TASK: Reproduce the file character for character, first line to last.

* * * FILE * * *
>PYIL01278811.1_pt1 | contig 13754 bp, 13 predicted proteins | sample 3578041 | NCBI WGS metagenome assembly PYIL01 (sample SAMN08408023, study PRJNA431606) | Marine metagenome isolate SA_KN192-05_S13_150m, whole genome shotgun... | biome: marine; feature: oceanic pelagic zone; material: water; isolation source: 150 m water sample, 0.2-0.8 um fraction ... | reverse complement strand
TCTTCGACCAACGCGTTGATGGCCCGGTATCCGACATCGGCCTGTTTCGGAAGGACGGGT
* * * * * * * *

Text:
>PYIL01278811.1_pt1 | contig 13754 bp, 13 predicted proteins | sample 3578041 | NCBI WGS metagenome assembly PYIL01 (sample SAMN08408023, study PRJNA431606) | Marine metagenome isolate SA_KN192-05_S13_150m, whole genome shotgun... | biome: marine; feature: oceanic pelagic zone; material: water; isolation source: 150 m water sample, 0.2-0.8 um fraction ... | reverse complement strand
TCTTCGACCAACGCGTTGATGGCCCGGTATCCGACATCGGCCTGTTTCGGAAGGACGGGT